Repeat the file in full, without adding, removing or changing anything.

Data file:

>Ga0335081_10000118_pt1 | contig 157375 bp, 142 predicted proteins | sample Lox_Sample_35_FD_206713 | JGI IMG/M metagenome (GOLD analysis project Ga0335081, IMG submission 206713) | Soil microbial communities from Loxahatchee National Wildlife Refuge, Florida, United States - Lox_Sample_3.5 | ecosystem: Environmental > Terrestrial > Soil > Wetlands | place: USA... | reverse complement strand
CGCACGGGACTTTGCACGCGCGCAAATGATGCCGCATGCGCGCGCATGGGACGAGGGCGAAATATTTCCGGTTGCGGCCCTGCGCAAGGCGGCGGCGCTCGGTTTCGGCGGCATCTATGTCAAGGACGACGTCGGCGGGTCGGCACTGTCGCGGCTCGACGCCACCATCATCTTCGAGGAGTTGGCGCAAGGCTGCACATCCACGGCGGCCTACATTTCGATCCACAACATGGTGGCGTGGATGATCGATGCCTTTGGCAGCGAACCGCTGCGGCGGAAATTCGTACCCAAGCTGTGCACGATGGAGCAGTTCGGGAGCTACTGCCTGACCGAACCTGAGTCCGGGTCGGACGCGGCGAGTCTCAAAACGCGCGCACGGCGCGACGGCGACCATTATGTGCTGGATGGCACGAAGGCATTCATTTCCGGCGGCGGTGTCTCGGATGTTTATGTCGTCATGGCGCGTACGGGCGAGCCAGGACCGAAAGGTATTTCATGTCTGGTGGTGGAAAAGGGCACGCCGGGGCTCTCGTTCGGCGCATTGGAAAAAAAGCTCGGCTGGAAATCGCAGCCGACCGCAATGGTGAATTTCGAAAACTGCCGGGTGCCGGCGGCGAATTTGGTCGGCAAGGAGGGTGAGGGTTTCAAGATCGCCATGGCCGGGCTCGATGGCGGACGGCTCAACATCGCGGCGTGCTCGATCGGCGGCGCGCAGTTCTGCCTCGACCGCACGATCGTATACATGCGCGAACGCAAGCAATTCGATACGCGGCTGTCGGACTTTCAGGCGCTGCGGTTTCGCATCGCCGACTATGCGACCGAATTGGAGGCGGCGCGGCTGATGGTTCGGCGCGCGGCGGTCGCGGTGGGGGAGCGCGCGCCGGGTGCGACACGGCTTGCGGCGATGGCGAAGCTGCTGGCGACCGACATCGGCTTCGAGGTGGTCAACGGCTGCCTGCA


>Ga0335081_10000118_pt1 | contig 157375 bp, 142 predicted proteins | sample Lox_Sample_35_FD_206713 | JGI IMG/M metagenome (GOLD analysis project Ga0335081, IMG submission 206713) | Soil microbial communities from Loxahatchee National Wildlife Refuge, Florida, United States - Lox_Sample_3.5 | ecosystem: Environmental > Terrestrial > Soil > Wetlands | place: USA... | reverse complement strand
CGCACGGGACTTTGCACGCGCGCAAATGATGCCGCATGCGCGCGCATGGGACGAGGGCGAAATATTTCCGGTTGCGGCCCTGCGCAAGGCGGCGGCGCTCGGTTTCGGCGGCATCTATGTCAAGGACGACGTCGGCGGGTCGGCACTGTCGCGGCTCGACGCCACCATCATCTTCGAGGAGTTGGCGCAAGGCTGCACATCCACGGCGGCCTACATTTCGATCCACAACATGGTGGCGTGGATGATCGATGCCTTTGGCAGCGAACCGCTGCGGCGGAAATTCGTACCCAAGCTGTGCACGATGGAGCAGTTCGGGAGCTACTGCCTGACCGAACCTGAGTCCGGGTCGGACGCGGCGAGTCTCAAAACGCGCGCACGGCGCGACGGCGACCATTATGTGCTGGATGGCACGAAGGCATTCATTTCCGGCGGCGGTGTCTCGGATGTTTATGTCGTCATGGCGCGTACGGGCGAGCCAGGACCGAAAGGTATTTCATGTCTGGTGGTGGAAAAGGGCACGCCGGGGCTCTCGTTCGGCGCATTGGAAAAAAAGCTCGGCTGGAAATCGCAGCCGACCGCAATGGTGAATTTCGAAAACTGCCGGGTGCCGGCGGCGAATTTGGTCGGCAAGGAGGGTGAGGGTTTCAAGATCGCCATGGCCGGGCTCGATGGCGGACGGCTCAACATCGCGGCGTGCTCGATCGGCGGCGCGCAGTTCTGCCTCGACCGCACGATCGTATACATGCGCGAACGCAAGCAATTCGATACGCGGCTGTCGGACTTTCAGGCGCTGCGGTTTCGCATCGCCGACTATGCGACCGAATTGGAGGCGGCGCGGCTGATGGTTCGGCGCGCGGCGGTCGCGGTGGGGGAGCGCGCGCCGGGTGCGACACGGCTTGCGGCGATGGCGAAGCTGCTGGCGACCGACATCGGCTTCGAGGTGGTCAACGGCTGCCTGCA